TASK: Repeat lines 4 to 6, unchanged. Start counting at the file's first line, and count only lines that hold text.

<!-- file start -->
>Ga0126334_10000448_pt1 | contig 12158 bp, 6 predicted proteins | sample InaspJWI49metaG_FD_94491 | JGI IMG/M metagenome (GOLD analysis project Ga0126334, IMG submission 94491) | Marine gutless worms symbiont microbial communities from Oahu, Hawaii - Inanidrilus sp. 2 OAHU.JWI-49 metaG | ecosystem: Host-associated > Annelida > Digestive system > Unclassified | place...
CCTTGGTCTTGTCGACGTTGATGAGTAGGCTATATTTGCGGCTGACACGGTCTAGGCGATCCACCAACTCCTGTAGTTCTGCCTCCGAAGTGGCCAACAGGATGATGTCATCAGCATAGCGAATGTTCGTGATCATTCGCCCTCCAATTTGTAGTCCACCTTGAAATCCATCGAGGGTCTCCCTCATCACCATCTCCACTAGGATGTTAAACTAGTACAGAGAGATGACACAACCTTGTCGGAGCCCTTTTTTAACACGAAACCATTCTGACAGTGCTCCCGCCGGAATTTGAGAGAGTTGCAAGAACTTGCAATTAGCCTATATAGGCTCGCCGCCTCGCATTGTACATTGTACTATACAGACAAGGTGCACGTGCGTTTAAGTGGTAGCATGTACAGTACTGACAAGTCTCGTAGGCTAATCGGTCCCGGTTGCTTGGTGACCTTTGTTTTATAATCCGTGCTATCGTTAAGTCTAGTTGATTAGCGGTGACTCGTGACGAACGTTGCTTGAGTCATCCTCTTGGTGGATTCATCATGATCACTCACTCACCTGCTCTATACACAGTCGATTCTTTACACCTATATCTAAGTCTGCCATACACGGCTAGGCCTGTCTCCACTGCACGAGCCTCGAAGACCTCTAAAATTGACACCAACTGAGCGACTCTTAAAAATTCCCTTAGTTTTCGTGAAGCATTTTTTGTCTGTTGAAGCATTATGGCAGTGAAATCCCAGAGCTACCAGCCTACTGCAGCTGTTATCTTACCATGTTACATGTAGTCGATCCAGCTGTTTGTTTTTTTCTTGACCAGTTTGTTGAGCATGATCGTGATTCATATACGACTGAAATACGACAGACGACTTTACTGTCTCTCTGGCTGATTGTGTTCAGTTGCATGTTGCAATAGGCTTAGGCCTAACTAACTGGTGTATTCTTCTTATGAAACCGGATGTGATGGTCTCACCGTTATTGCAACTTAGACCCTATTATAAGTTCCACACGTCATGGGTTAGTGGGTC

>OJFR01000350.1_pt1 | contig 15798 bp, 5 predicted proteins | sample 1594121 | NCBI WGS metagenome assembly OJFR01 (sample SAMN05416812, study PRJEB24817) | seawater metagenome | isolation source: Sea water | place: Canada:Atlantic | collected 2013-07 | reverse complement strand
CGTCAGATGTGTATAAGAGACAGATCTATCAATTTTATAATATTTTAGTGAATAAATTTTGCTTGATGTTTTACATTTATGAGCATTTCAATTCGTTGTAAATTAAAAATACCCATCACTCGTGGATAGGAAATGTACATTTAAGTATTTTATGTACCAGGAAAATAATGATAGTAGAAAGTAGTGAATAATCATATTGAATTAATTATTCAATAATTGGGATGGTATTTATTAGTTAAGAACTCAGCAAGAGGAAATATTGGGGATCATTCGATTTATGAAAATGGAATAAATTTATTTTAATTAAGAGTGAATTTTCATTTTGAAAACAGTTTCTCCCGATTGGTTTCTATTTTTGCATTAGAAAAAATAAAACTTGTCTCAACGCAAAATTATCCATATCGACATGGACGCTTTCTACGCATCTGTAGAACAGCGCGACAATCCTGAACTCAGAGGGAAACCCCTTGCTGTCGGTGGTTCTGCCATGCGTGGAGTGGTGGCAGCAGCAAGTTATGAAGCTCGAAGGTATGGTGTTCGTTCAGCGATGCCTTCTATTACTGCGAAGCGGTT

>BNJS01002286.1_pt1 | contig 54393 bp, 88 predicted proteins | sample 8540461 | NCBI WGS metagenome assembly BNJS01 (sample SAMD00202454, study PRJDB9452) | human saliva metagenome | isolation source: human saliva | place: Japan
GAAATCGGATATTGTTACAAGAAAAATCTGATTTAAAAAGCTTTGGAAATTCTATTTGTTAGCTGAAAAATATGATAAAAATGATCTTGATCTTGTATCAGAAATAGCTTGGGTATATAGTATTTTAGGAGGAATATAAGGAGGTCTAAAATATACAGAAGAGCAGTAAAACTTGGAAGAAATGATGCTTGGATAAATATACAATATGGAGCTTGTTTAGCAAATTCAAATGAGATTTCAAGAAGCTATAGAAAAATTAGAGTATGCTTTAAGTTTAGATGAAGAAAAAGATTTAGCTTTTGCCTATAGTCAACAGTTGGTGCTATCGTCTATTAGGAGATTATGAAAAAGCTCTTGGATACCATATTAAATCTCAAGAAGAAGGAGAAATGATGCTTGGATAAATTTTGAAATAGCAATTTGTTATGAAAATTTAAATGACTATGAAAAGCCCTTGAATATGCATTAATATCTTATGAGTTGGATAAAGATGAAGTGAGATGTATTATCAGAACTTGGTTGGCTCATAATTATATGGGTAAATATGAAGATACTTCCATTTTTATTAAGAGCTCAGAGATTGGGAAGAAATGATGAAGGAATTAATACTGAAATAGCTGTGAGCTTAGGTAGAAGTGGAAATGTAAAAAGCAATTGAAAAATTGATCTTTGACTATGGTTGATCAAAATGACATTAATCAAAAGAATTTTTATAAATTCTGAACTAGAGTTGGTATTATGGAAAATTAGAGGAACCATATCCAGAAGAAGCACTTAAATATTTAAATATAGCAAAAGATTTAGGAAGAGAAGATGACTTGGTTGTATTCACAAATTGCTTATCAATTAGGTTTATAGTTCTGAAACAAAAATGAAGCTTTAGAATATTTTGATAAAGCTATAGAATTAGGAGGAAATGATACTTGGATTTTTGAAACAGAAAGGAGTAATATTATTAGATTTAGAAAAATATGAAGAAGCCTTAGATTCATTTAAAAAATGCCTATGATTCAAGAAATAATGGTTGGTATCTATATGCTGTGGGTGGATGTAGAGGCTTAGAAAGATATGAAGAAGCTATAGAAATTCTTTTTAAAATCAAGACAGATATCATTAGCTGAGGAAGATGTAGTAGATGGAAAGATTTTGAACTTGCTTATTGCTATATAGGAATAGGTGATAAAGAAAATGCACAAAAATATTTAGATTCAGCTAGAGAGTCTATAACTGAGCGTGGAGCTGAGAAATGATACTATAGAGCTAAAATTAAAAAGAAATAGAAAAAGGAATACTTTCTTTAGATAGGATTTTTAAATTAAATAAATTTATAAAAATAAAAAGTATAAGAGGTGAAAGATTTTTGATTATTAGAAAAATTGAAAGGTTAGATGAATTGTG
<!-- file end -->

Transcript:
CGTCAGATGTGTATAAGAGACAGATCTATCAATTTTATAATATTTTAGTGAATAAATTTTGCTTGATGTTTTACATTTATGAGCATTTCAATTCGTTGTAAATTAAAAATACCCATCACTCGTGGATAGGAAATGTACATTTAAGTATTTTATGTACCAGGAAAATAATGATAGTAGAAAGTAGTGAATAATCATATTGAATTAATTATTCAATAATTGGGATGGTATTTATTAGTTAAGAACTCAGCAAGAGGAAATATTGGGGATCATTCGATTTATGAAAATGGAATAAATTTATTTTAATTAAGAGTGAATTTTCATTTTGAAAACAGTTTCTCCCGATTGGTTTCTATTTTTGCATTAGAAAAAATAAAACTTGTCTCAACGCAAAATTATCCATATCGACATGGACGCTTTCTACGCATCTGTAGAACAGCGCGACAATCCTGAACTCAGAGGGAAACCCCTTGCTGTCGGTGGTTCTGCCATGCGTGGAGTGGTGGCAGCAGCAAGTTATGAAGCTCGAAGGTATGGTGTTCGTTCAGCGATGCCTTCTATTACTGCGAAGCGGTT

>BNJS01002286.1_pt1 | contig 54393 bp, 88 predicted proteins | sample 8540461 | NCBI WGS metagenome assembly BNJS01 (sample SAMD00202454, study PRJDB9452) | human saliva metagenome | isolation source: human saliva | place: Japan
GAAATCGGATATTGTTACAAGAAAAATCTGATTTAAAAAGCTTTGGAAATTCTATTTGTTAGCTGAAAAATATGATAAAAATGATCTTGATCTTGTATCAGAAATAGCTTGGGTATATAGTATTTTAGGAGGAATATAAGGAGGTCTAAAATATACAGAAGAGCAGTAAAACTTGGAAGAAATGATGCTTGGATAAATATACAATATGGAGCTTGTTTAGCAAATTCAAATGAGATTTCAAGAAGCTATAGAAAAATTAGAGTATGCTTTAAGTTTAGATGAAGAAAAAGATTTAGCTTTTGCCTATAGTCAACAGTTGGTGCTATCGTCTATTAGGAGATTATGAAAAAGCTCTTGGATACCATATTAAATCTCAAGAAGAAGGAGAAATGATGCTTGGATAAATTTTGAAATAGCAATTTGTTATGAAAATTTAAATGACTATGAAAAGCCCTTGAATATGCATTAATATCTTATGAGTTGGATAAAGATGAAGTGAGATGTATTATCAGAACTTGGTTGGCTCATAATTATATGGGTAAATATGAAGATACTTCCATTTTTATTAAGAGCTCAGAGATTGGGAAGAAATGATGAAGGAATTAATACTGAAATAGCTGTGAGCTTAGGTAGAAGTGGAAATGTAAAAAGCAATTGAAAAATTGATCTTTGACTATGGTTGATCAAAATGACATTAATCAAAAGAATTTTTATAAATTCTGAACTAGAGTTGGTATTATGGAAAATTAGAGGAACCATATCCAGAAGAAGCACTTAAATATTTAAATATAGCAAAAGATTTAGGAAGAGAAGATGACTTGGTTGTATTCACAAATTGCTTATCAATTAGGTTTATAGTTCTGAAACAAAAATGAAGCTTTAGAATATTTTGATAAAGCTATAGAATTAGGAGGAAATGATACTTGGATTTTTGAAACAGAAAGGAGTAATATTATTAGATTTAGAAAAATATGAAGAAGCCTTAGATTCATTTAAAAAATGCCTATGATTCAAGAAATAATGGTTGGTATCTATATGCTGTGGGTGGATGTAGAGGCTTAGAAAGATATGAAGAAGCTATAGAAATTCTTTTTAAAATCAAGACAGATATCATTAGCTGAGGAAGATGTAGTAGATGGAAAGATTTTGAACTTGCTTATTGCTATATAGGAATAGGTGATAAAGAAAATGCACAAAAATATTTAGATTCAGCTAGAGAGTCTATAACTGAGCGTGGAGCTGAGAAATGATACTATAGAGCTAAAATTAAAAAGAAATAGAAAAAGGAATACTTTCTTTAGATAGGATTTTTAAATTAAATAAATTTATAAAAATAAAAAGTATAAGAGGTGAAAGATTTTTGATTATTAGAAAAATTGAAAGGTTAGATGAATTGTG